Title:
Self-adjusting context-aware expense system
Kind Code:
A1


Abstract:
Expense data is accessed for one or more expense types. An initial average expense is computed for one or more of the expense types and the computed average expenses are presented to a user. A user selection is received of an item corresponding to an expense type, and expense data for the item is entered. An updated average expense is computed for the expense type associated with the item based upon the expense data for the item.



Inventors:
Ebert, Peter S. (Menlo Park, CA, US)
Application Number:
10/697091
Publication Date:
05/05/2005
Filing Date:
10/31/2003
Assignee:
EBERT PETER S.
Primary Class:
International Classes:
G06Q40/00; (IPC1-7): G06F17/60
View Patent Images:
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Primary Examiner:
IWARERE, OLUSEYE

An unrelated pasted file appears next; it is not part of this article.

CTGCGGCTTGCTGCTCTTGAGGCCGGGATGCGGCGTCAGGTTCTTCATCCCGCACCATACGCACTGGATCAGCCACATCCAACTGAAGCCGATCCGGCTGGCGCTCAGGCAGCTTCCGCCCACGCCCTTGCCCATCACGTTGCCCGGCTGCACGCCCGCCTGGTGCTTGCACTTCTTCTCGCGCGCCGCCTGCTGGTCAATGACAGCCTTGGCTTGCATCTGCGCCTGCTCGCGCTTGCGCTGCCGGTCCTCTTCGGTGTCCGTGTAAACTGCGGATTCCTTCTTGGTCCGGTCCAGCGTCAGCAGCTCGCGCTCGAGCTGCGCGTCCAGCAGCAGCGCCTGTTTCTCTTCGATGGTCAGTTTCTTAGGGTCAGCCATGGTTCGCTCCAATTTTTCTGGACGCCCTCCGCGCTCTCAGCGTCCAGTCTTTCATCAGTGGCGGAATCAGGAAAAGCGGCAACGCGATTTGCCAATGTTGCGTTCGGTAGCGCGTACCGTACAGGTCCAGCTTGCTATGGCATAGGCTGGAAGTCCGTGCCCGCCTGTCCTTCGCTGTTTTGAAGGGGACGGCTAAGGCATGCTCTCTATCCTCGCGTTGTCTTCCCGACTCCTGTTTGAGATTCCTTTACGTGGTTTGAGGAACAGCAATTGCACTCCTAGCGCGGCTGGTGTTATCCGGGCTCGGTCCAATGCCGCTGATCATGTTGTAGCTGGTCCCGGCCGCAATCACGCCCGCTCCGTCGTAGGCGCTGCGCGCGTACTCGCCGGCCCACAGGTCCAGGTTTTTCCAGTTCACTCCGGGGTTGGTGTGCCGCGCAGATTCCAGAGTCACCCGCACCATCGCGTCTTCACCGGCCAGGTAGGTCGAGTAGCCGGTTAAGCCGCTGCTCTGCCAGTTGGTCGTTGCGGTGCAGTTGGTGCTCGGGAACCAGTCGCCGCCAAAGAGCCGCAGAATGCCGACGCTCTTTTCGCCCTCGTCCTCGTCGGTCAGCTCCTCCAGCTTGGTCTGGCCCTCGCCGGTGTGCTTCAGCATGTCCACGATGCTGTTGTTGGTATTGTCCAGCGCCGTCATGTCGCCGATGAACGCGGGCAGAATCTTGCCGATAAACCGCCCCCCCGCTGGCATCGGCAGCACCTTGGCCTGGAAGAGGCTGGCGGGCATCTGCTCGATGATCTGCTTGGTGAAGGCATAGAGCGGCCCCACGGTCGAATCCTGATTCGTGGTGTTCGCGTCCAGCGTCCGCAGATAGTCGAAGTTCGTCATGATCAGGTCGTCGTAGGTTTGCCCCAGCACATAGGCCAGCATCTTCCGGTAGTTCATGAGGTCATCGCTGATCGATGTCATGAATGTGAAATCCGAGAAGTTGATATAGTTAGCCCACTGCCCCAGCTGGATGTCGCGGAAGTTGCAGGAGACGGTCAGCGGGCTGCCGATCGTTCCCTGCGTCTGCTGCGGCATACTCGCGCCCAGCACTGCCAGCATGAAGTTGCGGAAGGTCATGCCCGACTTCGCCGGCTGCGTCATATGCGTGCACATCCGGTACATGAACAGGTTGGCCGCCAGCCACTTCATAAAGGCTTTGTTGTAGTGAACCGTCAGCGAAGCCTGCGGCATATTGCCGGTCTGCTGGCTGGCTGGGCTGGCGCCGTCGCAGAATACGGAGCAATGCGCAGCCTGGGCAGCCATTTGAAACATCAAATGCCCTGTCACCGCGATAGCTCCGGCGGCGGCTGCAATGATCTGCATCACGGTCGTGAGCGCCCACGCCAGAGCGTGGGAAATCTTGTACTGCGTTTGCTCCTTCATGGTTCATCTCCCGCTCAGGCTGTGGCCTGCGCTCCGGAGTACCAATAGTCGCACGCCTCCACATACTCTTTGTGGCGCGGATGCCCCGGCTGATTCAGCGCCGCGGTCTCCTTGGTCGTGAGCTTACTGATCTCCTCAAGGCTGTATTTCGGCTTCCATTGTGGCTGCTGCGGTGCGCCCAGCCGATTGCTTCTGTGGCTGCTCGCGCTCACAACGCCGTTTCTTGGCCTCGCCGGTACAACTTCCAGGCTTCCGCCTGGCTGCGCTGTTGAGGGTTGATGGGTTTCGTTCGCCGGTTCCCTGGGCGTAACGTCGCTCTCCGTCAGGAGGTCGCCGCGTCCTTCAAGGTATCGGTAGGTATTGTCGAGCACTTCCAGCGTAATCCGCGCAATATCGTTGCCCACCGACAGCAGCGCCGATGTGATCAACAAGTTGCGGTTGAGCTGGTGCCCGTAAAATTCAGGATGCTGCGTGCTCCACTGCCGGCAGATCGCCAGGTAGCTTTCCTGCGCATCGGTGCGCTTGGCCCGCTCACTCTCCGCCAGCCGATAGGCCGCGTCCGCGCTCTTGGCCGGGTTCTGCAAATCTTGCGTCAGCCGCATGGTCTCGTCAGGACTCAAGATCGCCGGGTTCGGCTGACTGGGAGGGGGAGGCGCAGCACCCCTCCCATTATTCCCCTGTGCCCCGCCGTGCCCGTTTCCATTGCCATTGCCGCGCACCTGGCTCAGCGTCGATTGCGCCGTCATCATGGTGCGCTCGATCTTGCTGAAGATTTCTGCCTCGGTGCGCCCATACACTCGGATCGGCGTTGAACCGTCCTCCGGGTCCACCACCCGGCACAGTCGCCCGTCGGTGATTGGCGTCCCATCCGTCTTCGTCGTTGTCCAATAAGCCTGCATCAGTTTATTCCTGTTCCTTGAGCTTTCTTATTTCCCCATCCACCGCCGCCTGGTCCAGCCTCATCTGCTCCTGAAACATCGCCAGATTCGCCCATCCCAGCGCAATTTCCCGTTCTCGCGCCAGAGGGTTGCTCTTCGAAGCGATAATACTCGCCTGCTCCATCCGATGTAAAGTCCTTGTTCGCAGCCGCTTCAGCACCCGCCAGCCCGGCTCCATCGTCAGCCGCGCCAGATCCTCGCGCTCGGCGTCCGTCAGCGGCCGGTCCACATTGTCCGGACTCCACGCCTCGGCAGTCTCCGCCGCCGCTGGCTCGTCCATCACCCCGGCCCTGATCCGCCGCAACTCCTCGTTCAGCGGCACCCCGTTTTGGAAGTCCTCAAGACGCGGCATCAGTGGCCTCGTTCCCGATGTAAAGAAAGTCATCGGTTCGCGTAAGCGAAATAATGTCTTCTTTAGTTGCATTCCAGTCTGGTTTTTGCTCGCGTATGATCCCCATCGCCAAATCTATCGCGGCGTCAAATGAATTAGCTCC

Attorney, Agent or Firm:
FISH & RICHARDSON, P.C. (SAP) (MINNEAPOLIS, MN, US)
Claims:
1. A method comprising: accessing expense data for one or more expense types; computing an initial average expense for one or more of the expense types; presenting the computed average expenses to a user; receiving a user selection of an item corresponding to an expense type; entering expense data for the item; and computing an updated average expense for the expense type associated with the item based upon the expense data for the item.

2. The method of claim 1 further comprising: providing ratings data; and associating the ratings data with the expense data.